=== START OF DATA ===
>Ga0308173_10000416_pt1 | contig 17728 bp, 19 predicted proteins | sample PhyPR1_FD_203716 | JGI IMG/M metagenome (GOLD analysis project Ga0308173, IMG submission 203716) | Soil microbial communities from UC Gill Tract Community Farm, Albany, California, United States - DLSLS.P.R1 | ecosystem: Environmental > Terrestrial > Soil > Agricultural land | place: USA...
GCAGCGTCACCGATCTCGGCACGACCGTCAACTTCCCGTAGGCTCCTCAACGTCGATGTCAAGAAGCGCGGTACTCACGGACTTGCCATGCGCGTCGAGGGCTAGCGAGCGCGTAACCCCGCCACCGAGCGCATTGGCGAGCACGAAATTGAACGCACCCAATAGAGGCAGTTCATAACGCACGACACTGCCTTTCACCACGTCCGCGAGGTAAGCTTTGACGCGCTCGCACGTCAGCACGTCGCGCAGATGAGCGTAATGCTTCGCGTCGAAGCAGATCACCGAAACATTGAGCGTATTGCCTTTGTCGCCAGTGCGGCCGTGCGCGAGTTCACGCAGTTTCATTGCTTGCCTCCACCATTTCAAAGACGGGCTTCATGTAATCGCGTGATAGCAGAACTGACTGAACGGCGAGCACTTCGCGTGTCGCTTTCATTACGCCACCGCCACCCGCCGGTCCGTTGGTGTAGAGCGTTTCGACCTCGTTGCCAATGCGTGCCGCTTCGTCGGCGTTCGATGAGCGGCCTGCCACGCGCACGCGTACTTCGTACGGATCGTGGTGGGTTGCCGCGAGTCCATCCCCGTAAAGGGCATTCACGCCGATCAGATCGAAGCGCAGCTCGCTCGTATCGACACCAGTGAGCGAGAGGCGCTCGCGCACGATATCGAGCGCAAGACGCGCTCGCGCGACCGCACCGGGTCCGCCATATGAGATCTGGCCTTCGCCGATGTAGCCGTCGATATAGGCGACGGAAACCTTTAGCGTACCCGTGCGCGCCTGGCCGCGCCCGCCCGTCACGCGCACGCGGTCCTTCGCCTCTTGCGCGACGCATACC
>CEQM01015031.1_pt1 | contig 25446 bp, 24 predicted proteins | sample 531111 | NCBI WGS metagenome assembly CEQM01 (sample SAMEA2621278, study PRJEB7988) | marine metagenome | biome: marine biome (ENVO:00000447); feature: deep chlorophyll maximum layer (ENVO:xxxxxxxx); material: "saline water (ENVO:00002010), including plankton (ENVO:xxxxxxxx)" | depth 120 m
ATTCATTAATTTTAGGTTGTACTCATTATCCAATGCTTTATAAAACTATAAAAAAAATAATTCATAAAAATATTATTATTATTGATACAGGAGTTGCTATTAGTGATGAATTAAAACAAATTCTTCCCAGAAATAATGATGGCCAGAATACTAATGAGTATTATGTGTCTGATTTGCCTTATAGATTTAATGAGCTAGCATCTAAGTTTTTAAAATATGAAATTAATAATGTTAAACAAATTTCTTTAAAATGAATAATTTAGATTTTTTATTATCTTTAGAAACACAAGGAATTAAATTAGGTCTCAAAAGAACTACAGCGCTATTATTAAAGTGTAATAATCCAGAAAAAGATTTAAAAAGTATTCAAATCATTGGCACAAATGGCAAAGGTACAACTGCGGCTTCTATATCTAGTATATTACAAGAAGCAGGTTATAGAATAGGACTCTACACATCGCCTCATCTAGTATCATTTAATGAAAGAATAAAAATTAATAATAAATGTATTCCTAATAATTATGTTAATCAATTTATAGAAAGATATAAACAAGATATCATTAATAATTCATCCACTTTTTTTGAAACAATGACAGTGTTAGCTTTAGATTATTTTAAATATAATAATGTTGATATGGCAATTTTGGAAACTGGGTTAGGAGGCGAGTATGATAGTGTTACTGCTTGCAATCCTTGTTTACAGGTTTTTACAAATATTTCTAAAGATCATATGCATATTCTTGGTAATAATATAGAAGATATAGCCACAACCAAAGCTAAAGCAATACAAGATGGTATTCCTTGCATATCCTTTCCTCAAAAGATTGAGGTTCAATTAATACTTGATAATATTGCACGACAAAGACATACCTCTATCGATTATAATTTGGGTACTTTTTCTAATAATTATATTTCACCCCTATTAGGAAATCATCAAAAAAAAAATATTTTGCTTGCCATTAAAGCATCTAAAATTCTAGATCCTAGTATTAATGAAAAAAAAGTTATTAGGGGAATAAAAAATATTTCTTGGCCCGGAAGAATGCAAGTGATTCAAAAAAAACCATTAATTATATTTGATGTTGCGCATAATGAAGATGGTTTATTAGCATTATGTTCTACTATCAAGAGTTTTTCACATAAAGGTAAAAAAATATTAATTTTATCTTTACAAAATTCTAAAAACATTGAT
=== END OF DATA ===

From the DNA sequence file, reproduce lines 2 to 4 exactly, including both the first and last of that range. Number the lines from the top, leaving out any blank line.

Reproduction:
GCAGCGTCACCGATCTCGGCACGACCGTCAACTTCCCGTAGGCTCCTCAACGTCGATGTCAAGAAGCGCGGTACTCACGGACTTGCCATGCGCGTCGAGGGCTAGCGAGCGCGTAACCCCGCCACCGAGCGCATTGGCGAGCACGAAATTGAACGCACCCAATAGAGGCAGTTCATAACGCACGACACTGCCTTTCACCACGTCCGCGAGGTAAGCTTTGACGCGCTCGCACGTCAGCACGTCGCGCAGATGAGCGTAATGCTTCGCGTCGAAGCAGATCACCGAAACATTGAGCGTATTGCCTTTGTCGCCAGTGCGGCCGTGCGCGAGTTCACGCAGTTTCATTGCTTGCCTCCACCATTTCAAAGACGGGCTTCATGTAATCGCGTGATAGCAGAACTGACTGAACGGCGAGCACTTCGCGTGTCGCTTTCATTACGCCACCGCCACCCGCCGGTCCGTTGGTGTAGAGCGTTTCGACCTCGTTGCCAATGCGTGCCGCTTCGTCGGCGTTCGATGAGCGGCCTGCCACGCGCACGCGTACTTCGTACGGATCGTGGTGGGTTGCCGCGAGTCCATCCCCGTAAAGGGCATTCACGCCGATCAGATCGAAGCGCAGCTCGCTCGTATCGACACCAGTGAGCGAGAGGCGCTCGCGCACGATATCGAGCGCAAGACGCGCTCGCGCGACCGCACCGGGTCCGCCATATGAGATCTGGCCTTCGCCGATGTAGCCGTCGATATAGGCGACGGAAACCTTTAGCGTACCCGTGCGCGCCTGGCCGCGCCCGCCCGTCACGCGCACGCGGTCCTTCGCCTCTTGCGCGACGCATACC
>CEQM01015031.1_pt1 | contig 25446 bp, 24 predicted proteins | sample 531111 | NCBI WGS metagenome assembly CEQM01 (sample SAMEA2621278, study PRJEB7988) | marine metagenome | biome: marine biome (ENVO:00000447); feature: deep chlorophyll maximum layer (ENVO:xxxxxxxx); material: "saline water (ENVO:00002010), including plankton (ENVO:xxxxxxxx)" | depth 120 m
ATTCATTAATTTTAGGTTGTACTCATTATCCAATGCTTTATAAAACTATAAAAAAAATAATTCATAAAAATATTATTATTATTGATACAGGAGTTGCTATTAGTGATGAATTAAAACAAATTCTTCCCAGAAATAATGATGGCCAGAATACTAATGAGTATTATGTGTCTGATTTGCCTTATAGATTTAATGAGCTAGCATCTAAGTTTTTAAAATATGAAATTAATAATGTTAAACAAATTTCTTTAAAATGAATAATTTAGATTTTTTATTATCTTTAGAAACACAAGGAATTAAATTAGGTCTCAAAAGAACTACAGCGCTATTATTAAAGTGTAATAATCCAGAAAAAGATTTAAAAAGTATTCAAATCATTGGCACAAATGGCAAAGGTACAACTGCGGCTTCTATATCTAGTATATTACAAGAAGCAGGTTATAGAATAGGACTCTACACATCGCCTCATCTAGTATCATTTAATGAAAGAATAAAAATTAATAATAAATGTATTCCTAATAATTATGTTAATCAATTTATAGAAAGATATAAACAAGATATCATTAATAATTCATCCACTTTTTTTGAAACAATGACAGTGTTAGCTTTAGATTATTTTAAATATAATAATGTTGATATGGCAATTTTGGAAACTGGGTTAGGAGGCGAGTATGATAGTGTTACTGCTTGCAATCCTTGTTTACAGGTTTTTACAAATATTTCTAAAGATCATATGCATATTCTTGGTAATAATATAGAAGATATAGCCACAACCAAAGCTAAAGCAATACAAGATGGTATTCCTTGCATATCCTTTCCTCAAAAGATTGAGGTTCAATTAATACTTGATAATATTGCACGACAAAGACATACCTCTATCGATTATAATTTGGGTACTTTTTCTAATAATTATATTTCACCCCTATTAGGAAATCATCAAAAAAAAAATATTTTGCTTGCCATTAAAGCATCTAAAATTCTAGATCCTAGTATTAATGAAAAAAAAGTTATTAGGGGAATAAAAAATATTTCTTGGCCCGGAAGAATGCAAGTGATTCAAAAAAAACCATTAATTATATTTGATGTTGCGCATAATGAAGATGGTTTATTAGCATTATGTTCTACTATCAAGAGTTTTTCACATAAAGGTAAAAAAATATTAATTTTATCTTTACAAAATTCTAAAAACATTGAT